Ask The Aquarists
Ask the Aquarists will be a regular feature in our newsletters. If you have a question about how things work
People always wonder about the workings behind the glass - how the aquarium actually runs. We
asked Jason, one of our aquarists, to answer a few questions:
How does the Aquarium get its seals?
All of the seals that we presently have were born at the Seaside Aquarium.
Do you have babies every year?
No. The U.S. Department of Agriculture, who oversees our care of the seals, says
that we have enough room in our facility to house fourteen seals. We make sure
never to exceed that number. We practice responsible parent planning in the
sense that when the summer months come around, which is when the seals traditionally
molt, give birth to baby seals, and breed, we isolate the males so that we wonít
have babies the following year.
Do the seals have more space?
They do. Thereís another tank and a lot of dry space in the back. Itís not open to the public and itís always open
to the seals, so thereís always an option for them to not be in the public eye if they donít want to. In general,
theyíre a very public animal. They are very social, they live in herds, and they like the interaction with the people.
How do you care for the seals?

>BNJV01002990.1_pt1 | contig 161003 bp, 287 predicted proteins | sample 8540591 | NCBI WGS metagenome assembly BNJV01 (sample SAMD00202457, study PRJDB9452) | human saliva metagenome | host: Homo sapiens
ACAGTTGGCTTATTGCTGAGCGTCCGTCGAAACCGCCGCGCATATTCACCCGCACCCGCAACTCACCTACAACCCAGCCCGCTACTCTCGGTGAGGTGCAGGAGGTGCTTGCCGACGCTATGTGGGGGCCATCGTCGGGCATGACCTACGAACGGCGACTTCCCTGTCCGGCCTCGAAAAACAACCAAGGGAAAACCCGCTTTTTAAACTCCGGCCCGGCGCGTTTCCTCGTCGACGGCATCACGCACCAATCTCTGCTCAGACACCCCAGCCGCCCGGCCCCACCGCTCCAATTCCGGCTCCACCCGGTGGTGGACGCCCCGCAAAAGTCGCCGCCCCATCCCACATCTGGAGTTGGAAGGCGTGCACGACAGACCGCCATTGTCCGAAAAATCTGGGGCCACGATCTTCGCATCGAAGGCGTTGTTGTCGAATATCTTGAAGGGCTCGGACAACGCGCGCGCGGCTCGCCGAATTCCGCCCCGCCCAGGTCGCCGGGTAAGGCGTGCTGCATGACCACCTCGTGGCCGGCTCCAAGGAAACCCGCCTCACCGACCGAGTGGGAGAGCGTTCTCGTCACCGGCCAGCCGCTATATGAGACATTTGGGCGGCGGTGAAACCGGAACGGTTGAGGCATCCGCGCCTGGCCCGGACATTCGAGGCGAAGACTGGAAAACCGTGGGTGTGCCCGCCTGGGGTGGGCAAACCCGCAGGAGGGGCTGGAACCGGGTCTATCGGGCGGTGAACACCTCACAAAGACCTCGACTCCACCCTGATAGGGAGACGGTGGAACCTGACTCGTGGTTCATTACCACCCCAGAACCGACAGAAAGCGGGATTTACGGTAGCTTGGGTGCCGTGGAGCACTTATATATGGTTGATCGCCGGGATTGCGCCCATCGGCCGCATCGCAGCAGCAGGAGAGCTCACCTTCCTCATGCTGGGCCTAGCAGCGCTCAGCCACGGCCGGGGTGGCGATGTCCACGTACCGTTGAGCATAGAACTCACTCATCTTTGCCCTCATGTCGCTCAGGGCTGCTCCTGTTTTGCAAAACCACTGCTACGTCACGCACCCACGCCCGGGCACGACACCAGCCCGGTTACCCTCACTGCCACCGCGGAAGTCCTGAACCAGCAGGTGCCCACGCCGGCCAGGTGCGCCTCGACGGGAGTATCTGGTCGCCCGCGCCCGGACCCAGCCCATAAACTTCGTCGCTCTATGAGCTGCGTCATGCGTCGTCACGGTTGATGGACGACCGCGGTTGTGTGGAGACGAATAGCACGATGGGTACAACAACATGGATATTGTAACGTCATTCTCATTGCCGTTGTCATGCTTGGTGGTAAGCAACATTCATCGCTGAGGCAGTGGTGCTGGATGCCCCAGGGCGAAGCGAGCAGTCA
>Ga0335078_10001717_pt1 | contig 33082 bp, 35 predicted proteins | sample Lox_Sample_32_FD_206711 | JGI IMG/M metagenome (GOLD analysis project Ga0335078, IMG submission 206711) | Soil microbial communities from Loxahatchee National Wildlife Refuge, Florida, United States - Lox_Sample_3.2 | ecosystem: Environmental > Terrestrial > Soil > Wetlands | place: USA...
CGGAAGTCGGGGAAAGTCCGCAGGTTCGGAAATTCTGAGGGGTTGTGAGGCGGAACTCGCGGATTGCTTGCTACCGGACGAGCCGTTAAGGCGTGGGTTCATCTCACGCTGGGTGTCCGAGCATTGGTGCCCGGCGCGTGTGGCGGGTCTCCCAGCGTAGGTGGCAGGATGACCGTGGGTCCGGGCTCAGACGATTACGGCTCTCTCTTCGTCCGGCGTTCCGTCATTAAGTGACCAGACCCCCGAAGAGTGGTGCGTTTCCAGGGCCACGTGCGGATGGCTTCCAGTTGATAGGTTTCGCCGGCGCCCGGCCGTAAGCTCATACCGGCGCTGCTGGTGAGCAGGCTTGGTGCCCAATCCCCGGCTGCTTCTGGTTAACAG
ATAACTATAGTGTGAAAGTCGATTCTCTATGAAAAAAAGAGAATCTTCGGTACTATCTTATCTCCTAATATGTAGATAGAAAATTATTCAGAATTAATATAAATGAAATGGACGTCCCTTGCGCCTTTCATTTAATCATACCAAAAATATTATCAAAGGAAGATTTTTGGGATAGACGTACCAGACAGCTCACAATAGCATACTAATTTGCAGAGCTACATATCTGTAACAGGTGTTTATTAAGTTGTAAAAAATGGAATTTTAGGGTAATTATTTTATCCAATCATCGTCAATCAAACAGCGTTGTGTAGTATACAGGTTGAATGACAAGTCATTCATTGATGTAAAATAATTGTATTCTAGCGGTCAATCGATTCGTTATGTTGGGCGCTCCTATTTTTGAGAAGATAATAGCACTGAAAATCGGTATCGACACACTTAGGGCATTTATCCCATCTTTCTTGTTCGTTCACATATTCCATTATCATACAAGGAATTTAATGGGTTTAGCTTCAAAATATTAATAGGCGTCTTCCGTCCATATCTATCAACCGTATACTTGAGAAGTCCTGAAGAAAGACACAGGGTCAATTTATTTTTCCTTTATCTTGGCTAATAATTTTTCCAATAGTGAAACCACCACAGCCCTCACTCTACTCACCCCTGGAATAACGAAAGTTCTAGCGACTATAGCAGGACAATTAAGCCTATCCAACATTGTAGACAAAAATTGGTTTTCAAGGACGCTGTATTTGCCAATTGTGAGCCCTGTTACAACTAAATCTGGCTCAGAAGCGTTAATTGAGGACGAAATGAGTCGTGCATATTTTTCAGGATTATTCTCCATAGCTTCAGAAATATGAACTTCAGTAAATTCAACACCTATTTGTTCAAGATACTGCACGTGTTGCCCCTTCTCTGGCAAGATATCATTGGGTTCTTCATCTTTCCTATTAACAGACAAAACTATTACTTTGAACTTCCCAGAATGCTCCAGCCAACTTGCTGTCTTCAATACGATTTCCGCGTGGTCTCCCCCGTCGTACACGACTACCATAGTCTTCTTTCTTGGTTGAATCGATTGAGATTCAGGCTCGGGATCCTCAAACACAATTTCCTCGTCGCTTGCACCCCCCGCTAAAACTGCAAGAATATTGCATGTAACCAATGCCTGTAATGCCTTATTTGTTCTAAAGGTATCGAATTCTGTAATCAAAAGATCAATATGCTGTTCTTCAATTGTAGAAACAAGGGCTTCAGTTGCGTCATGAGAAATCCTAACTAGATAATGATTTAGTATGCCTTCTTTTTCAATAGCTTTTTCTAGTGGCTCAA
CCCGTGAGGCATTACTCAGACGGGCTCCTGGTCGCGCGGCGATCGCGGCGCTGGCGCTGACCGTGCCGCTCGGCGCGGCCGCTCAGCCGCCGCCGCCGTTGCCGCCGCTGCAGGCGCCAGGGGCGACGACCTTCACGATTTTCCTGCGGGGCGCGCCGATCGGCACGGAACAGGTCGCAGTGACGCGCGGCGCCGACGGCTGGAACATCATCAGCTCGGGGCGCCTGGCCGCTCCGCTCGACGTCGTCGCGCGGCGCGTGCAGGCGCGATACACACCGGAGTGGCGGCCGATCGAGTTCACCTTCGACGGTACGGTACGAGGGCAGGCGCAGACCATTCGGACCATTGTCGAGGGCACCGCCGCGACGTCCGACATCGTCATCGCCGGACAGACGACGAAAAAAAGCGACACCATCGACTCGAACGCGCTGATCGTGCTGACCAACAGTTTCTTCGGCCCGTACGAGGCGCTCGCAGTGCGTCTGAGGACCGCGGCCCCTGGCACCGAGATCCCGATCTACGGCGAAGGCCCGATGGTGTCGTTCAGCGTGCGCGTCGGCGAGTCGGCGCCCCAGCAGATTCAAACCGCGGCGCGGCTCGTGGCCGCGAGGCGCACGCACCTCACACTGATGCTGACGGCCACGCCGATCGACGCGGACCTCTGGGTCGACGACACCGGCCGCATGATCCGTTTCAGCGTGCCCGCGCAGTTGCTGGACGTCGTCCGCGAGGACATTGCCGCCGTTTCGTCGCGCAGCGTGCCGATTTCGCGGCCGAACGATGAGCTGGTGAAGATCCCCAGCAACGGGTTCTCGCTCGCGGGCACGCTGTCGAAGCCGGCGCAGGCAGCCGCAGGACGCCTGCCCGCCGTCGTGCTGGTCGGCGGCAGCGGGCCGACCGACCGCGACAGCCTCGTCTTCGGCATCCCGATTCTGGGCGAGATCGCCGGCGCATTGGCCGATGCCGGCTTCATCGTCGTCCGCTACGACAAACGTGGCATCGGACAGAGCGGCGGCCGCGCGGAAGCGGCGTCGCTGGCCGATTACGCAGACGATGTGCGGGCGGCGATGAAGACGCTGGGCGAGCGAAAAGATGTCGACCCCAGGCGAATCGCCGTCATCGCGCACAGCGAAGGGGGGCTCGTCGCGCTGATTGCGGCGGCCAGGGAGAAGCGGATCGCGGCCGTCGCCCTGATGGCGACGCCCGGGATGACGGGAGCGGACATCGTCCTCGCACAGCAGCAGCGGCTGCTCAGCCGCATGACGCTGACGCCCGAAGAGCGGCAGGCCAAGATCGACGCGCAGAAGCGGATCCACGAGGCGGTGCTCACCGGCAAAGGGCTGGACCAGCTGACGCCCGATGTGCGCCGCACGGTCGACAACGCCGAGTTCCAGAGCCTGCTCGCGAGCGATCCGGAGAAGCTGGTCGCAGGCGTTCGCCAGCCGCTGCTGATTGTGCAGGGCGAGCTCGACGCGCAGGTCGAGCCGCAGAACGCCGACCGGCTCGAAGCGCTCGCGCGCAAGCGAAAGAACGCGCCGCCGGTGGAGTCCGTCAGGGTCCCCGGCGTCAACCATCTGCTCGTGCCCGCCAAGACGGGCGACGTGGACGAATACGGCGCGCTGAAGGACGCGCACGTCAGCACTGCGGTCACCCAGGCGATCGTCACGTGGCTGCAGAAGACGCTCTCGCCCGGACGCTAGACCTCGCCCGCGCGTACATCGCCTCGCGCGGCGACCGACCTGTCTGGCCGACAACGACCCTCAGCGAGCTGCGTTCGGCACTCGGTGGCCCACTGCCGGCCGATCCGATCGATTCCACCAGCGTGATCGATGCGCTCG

The seals usually spend their nights in the area in back. At the beginning of the day we just check on the seals and
change the water in their tank. Then we feed the pups extra because sometimes during the day the competition for
pieces of fish is so fierce that the pups donít get enough. We give everybody vitamins and feed the rest of the seals
extra through the day if they are not being fed much by the public. After vitamins, the seals usually spend the day
swimming or with the public and we check up on them regularly. At night they all go into the back tank and then
spend the night there. If youíre wondering if we train the seals, we donít. They develop those tricks on their own.
How can you tell the seals apart when theyíre not performing?
You can tell them apart by size and shape. Most of the time itís by their faces, their eyes, and their spot patterns.
Each one has a very unique look.
Who is your favorite seal?
Right now? Clark. Heís just such an oddball. When I go into the back, he nips my boots and follows me around a
little bit. We have had a lot of great seals over the years.
in back, submit it to
and we might publish your question (and your name) in our next newsletter.
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